BASCOMB: Monarchs aren’t the only animals enjoying a population boom. Bald Eagle numbers have roughly quadrupled in the last decade, up to more than 300,000 today. They are becoming so common that many people, including Living on Earth’s Sophia Pandelidis, are spotting bald eagles in one of the last places you might expect.
[SOUNDS OF TRAFFIC, TALKING]
PANDELIDIS: The sharp silhouette of New York City slices into a frigid blue sky. On this Sunday morning, Central Park is buzzing, alive with the chatter of friends and family. Children, rosy-cheeked, race among the trees. Dogs thump their tails, and those weary of the bustling city bask in this oasis of nature for a few moments.
[SOUNDS OF BIRDS CHIRPING]
PANDELIDIS: A mere tourist, I stroll among them with a college friend. As we shuffle along the one of the reservoirs, an unexpected sight suddenly bursts into view.
[BALD EAGLE CRIES]
PANDELIDIS: A flurry of wings, and yes—could it be?—a pinprick of white soaring above the water. A bald eagle—majestic and wild—in Central Park, of all places! Hands all around me point towards the sky, and voices exclaim in surprise.
[BALD EAGLE CRIES FROM Macaulay - Credit Paul Marvin and Macaulay Library]
PANDELIDIS: I came for a weekend trip to the “big city,” only to find that wildlife is everywhere, even here. Later I would learn that this bald eagle has long been known to local birders, and he’s even got a name. “Rover” was born in New Haven, Connecticut in 2018, along with two siblings. The chicks caught the attention of local biologists, who banded the birds to keep track of them. Rover turned up in Brooklyn in 2020, then moved to Manhattan this year. Loads of New Yorkers have stories of watching Rover hunt in Central Park. Just catching a glimpse of this now-famous character was thrilling for me. Bald eagle populations plummeted in the 20th century largely from hunting, habitat loss and eating prey animals that had been contaminated with DDT, which thins eggshells. Scientists believe Rover’s presence in New York City may be a sign that the bald eagle is making a comeback in urban areas as well as more wild ones. When we create and care for parks in our cities, they become little biodiversity hotspots that benefit not only us, but our feathered friends too.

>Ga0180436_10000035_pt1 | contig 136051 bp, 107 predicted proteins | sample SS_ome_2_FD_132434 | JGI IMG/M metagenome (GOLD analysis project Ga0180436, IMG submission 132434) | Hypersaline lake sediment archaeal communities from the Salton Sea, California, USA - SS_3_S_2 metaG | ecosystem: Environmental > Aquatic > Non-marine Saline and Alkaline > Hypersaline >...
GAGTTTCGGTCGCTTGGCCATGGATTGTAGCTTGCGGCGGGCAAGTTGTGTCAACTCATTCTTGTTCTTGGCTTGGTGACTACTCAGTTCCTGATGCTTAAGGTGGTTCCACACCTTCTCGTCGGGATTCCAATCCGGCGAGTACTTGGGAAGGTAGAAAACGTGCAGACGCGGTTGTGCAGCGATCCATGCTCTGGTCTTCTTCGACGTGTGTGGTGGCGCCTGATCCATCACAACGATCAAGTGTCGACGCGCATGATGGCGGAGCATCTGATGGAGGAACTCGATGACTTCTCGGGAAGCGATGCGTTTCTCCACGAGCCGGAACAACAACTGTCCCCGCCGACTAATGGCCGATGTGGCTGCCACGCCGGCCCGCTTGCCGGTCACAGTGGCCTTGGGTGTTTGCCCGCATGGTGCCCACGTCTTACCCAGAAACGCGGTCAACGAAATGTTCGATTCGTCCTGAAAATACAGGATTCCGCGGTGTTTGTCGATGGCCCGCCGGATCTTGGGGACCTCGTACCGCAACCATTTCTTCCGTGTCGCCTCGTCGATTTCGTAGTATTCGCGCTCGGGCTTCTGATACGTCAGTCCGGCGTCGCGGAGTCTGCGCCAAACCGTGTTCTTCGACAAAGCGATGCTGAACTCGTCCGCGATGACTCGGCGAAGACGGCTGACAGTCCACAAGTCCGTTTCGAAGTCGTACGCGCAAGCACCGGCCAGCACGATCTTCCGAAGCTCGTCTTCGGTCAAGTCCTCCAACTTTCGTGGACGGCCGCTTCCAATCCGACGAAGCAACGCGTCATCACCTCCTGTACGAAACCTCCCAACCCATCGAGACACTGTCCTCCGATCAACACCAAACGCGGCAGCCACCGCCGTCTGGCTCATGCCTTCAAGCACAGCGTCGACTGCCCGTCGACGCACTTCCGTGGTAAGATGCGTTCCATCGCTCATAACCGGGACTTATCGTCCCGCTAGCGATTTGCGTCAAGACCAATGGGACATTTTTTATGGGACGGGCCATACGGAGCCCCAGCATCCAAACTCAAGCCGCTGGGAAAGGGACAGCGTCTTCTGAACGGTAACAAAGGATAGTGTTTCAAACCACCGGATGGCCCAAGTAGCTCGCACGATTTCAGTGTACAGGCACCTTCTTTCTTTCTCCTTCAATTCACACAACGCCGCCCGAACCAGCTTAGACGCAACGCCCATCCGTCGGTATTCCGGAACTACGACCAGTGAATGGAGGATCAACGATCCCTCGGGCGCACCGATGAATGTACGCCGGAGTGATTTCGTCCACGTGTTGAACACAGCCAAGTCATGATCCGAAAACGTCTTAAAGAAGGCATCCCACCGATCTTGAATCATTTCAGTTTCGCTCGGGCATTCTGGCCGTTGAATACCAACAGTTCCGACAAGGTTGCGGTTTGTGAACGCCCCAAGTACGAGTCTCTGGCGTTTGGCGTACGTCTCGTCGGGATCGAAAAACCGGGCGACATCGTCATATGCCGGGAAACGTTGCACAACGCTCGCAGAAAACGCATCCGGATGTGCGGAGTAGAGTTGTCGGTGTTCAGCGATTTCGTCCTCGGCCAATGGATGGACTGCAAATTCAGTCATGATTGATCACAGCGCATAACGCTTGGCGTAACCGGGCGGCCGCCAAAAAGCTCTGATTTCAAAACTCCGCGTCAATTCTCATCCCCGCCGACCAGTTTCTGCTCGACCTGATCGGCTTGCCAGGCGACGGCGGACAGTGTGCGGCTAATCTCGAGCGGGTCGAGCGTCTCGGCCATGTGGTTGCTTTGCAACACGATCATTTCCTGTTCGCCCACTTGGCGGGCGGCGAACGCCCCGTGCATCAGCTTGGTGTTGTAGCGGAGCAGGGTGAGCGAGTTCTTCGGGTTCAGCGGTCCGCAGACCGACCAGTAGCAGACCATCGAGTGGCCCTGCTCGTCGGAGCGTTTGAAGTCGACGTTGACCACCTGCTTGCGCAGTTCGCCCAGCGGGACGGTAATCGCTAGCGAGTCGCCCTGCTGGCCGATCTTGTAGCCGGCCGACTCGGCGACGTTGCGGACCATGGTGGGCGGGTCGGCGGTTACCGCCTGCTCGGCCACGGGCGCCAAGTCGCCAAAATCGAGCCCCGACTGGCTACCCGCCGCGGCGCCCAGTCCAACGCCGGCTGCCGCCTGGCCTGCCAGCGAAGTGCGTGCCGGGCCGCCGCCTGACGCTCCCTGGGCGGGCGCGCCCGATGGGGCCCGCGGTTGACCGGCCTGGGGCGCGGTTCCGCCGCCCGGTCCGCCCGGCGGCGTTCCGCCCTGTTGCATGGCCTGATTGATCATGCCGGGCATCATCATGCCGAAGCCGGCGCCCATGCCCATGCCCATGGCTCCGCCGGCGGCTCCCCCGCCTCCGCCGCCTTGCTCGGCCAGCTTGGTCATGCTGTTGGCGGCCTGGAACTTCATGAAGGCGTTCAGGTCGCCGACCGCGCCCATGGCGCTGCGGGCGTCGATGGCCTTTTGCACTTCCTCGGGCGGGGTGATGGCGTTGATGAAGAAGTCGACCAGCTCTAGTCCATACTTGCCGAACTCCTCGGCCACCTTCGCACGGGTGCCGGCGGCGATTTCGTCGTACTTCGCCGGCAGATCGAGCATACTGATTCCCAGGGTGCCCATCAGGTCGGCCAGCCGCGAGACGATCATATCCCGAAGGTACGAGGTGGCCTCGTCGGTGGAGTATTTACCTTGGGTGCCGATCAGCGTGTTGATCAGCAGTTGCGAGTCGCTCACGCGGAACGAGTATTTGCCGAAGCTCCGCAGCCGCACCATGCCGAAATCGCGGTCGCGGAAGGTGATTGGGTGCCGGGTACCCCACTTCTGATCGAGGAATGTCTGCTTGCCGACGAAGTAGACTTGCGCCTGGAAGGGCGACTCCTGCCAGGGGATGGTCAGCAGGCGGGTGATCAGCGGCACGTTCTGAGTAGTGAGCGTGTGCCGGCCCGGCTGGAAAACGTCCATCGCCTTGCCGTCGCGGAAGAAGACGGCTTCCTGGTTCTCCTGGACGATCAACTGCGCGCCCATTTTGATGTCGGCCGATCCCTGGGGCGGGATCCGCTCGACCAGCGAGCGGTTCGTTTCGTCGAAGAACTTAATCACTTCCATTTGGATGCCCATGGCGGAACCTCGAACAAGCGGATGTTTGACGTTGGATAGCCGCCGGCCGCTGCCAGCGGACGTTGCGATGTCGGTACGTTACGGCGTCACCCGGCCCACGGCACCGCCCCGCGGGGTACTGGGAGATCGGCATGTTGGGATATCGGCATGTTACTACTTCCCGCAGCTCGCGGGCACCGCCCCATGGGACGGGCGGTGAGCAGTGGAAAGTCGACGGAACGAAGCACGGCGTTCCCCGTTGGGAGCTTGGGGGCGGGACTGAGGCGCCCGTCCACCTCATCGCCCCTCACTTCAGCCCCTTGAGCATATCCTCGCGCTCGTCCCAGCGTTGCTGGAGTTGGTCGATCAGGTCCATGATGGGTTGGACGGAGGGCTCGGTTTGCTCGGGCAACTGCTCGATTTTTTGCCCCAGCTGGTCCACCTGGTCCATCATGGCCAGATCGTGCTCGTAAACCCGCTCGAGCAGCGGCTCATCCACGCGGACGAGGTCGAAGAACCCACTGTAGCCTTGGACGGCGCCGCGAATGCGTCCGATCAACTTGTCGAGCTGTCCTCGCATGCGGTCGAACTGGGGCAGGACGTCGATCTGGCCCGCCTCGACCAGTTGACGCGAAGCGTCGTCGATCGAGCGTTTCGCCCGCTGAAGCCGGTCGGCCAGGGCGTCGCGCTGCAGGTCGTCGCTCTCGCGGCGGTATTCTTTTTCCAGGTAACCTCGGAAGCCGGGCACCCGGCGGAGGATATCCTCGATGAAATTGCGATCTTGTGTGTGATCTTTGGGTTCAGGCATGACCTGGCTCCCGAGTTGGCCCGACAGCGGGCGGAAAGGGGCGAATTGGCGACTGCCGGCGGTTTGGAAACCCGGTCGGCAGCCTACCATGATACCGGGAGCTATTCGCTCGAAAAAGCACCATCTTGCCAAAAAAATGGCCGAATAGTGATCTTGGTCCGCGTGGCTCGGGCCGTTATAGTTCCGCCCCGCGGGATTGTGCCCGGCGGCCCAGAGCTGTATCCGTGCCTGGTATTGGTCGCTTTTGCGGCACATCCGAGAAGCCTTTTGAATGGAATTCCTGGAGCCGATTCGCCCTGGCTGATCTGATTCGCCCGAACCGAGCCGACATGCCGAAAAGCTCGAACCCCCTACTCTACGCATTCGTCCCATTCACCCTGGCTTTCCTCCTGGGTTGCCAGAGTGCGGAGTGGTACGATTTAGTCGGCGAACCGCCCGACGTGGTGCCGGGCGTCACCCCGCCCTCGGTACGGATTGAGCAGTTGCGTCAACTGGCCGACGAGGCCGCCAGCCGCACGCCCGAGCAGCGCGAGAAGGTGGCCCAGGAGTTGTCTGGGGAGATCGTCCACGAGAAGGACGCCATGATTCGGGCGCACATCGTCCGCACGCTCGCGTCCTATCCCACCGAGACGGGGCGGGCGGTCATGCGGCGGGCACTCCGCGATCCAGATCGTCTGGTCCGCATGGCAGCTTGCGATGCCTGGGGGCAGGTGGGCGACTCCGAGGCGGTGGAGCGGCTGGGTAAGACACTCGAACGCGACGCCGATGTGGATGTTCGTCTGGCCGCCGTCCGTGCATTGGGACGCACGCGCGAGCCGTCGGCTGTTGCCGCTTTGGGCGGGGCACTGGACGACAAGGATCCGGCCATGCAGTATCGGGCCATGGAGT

[MUSIC: Dan Musselman, “Clear Skies” composed and recorded by Dan Musselman]
PANDELIDIS: Maybe the next time I am in New York, the flowers will be in bloom, and I will see Rover fly again. Maybe, just maybe, Rover will have a mate in tow, and new life will be on the horizon.
[BALD EAGLE CRIES]
BASCOMB: That’s Living on Earth’s Sophia Pandelidis.
[MUSIC: Dan Musselman, “Clear Skies” composed and recorded by Dan Musselman]
BASCOMB: Living on Earth is produced by the World Media Foundation. Our crew includes Naomi Arenberg, Paloma Beltran, Chloe Chen, Iris Chen, Josh Croom, Gabriella Diplan, Jenni Doering, Mark Kausch, Mark Seth Lender, Don Lyman, Louis Mallison, Aynsley O’Neill, Sophia Pandelidis, Jake Rego, Teresa Shi, and Jolanda Omari. Tom Tiger engineered our show. Alison Lirish Dean composed our themes. You can hear us anytime at L-O-E dot org, Apple Podcasts and Google Podcasts, and like us, please, on our Facebook page - Living on Earth. We tweet from @livingonearth. And find us on Instagram at livingonearthradio. Steve Curwood is our Executive Producer, I’m Bobby Bascomb. Thanks for listening!